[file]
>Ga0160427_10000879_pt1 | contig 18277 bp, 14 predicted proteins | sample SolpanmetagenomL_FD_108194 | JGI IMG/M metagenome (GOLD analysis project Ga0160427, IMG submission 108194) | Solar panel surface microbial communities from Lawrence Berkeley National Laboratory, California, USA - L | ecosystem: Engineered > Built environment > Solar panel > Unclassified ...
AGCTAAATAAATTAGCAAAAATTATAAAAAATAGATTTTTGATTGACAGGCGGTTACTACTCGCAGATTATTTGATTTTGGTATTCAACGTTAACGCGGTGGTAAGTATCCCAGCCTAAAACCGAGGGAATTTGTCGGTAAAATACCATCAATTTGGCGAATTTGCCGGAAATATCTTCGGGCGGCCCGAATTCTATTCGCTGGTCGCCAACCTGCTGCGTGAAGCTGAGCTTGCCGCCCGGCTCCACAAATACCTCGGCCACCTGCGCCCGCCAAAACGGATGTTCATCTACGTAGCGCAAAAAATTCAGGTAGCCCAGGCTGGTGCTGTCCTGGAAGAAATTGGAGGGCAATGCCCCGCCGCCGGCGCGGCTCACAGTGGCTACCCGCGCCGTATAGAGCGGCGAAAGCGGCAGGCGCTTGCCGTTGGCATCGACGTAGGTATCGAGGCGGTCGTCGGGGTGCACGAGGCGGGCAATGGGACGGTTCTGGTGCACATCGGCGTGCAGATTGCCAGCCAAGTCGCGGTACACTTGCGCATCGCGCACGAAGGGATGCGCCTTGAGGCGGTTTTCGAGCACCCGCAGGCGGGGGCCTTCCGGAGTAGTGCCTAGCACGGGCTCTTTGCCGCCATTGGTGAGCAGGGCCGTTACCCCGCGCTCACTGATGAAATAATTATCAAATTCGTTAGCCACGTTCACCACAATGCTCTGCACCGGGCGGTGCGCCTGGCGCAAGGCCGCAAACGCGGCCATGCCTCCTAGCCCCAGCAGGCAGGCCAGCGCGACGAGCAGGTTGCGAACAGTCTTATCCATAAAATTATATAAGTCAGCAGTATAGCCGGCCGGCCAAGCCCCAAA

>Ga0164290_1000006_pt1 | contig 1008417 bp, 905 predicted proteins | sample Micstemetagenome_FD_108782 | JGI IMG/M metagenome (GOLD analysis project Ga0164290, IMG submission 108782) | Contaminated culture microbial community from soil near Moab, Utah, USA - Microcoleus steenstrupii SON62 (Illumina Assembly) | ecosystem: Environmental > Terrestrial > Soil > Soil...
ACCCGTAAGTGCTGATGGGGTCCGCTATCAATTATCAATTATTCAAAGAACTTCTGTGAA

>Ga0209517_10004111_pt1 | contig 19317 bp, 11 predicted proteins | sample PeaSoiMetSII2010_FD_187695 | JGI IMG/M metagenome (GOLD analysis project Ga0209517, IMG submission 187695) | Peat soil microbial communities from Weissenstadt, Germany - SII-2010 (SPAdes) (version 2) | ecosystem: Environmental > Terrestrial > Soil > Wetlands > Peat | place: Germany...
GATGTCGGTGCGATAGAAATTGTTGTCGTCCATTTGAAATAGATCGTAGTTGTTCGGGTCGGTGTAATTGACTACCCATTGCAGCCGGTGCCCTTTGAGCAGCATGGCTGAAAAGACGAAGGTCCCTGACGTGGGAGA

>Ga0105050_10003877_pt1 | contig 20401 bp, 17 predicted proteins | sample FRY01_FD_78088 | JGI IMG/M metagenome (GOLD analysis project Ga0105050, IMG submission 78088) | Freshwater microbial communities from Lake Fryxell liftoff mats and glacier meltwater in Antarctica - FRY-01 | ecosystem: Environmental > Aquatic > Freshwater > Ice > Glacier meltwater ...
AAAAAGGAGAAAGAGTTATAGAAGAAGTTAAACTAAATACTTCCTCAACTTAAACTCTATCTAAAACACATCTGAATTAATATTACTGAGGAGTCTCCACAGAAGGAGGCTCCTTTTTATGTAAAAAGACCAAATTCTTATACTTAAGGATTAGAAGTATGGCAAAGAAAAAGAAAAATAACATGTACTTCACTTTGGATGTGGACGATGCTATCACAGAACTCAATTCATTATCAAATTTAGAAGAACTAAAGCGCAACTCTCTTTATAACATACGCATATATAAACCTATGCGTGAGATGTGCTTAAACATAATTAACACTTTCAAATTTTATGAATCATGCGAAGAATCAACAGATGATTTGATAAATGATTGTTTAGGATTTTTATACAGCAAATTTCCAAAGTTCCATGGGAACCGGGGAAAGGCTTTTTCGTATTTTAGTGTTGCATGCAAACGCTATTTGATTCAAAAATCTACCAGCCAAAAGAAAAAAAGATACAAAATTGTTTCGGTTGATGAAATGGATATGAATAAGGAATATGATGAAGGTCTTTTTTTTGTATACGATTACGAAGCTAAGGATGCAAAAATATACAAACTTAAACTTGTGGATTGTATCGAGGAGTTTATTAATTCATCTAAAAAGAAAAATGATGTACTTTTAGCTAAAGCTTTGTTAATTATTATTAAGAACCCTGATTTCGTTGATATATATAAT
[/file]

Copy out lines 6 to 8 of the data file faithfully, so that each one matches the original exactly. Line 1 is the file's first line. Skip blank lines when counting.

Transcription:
GATGTCGGTGCGATAGAAATTGTTGTCGTCCATTTGAAATAGATCGTAGTTGTTCGGGTCGGTGTAATTGACTACCCATTGCAGCCGGTGCCCTTTGAGCAGCATGGCTGAAAAGACGAAGGTCCCTGACGTGGGAGA

>Ga0105050_10003877_pt1 | contig 20401 bp, 17 predicted proteins | sample FRY01_FD_78088 | JGI IMG/M metagenome (GOLD analysis project Ga0105050, IMG submission 78088) | Freshwater microbial communities from Lake Fryxell liftoff mats and glacier meltwater in Antarctica - FRY-01 | ecosystem: Environmental > Aquatic > Freshwater > Ice > Glacier meltwater ...
AAAAAGGAGAAAGAGTTATAGAAGAAGTTAAACTAAATACTTCCTCAACTTAAACTCTATCTAAAACACATCTGAATTAATATTACTGAGGAGTCTCCACAGAAGGAGGCTCCTTTTTATGTAAAAAGACCAAATTCTTATACTTAAGGATTAGAAGTATGGCAAAGAAAAAGAAAAATAACATGTACTTCACTTTGGATGTGGACGATGCTATCACAGAACTCAATTCATTATCAAATTTAGAAGAACTAAAGCGCAACTCTCTTTATAACATACGCATATATAAACCTATGCGTGAGATGTGCTTAAACATAATTAACACTTTCAAATTTTATGAATCATGCGAAGAATCAACAGATGATTTGATAAATGATTGTTTAGGATTTTTATACAGCAAATTTCCAAAGTTCCATGGGAACCGGGGAAAGGCTTTTTCGTATTTTAGTGTTGCATGCAAACGCTATTTGATTCAAAAATCTACCAGCCAAAAGAAAAAAAGATACAAAATTGTTTCGGTTGATGAAATGGATATGAATAAGGAATATGATGAAGGTCTTTTTTTTGTATACGATTACGAAGCTAAGGATGCAAAAATATACAAACTTAAACTTGTGGATTGTATCGAGGAGTTTATTAATTCATCTAAAAAGAAAAATGATGTACTTTTAGCTAAAGCTTTGTTAATTATTATTAAGAACCCTGATTTCGTTGATATATATAAT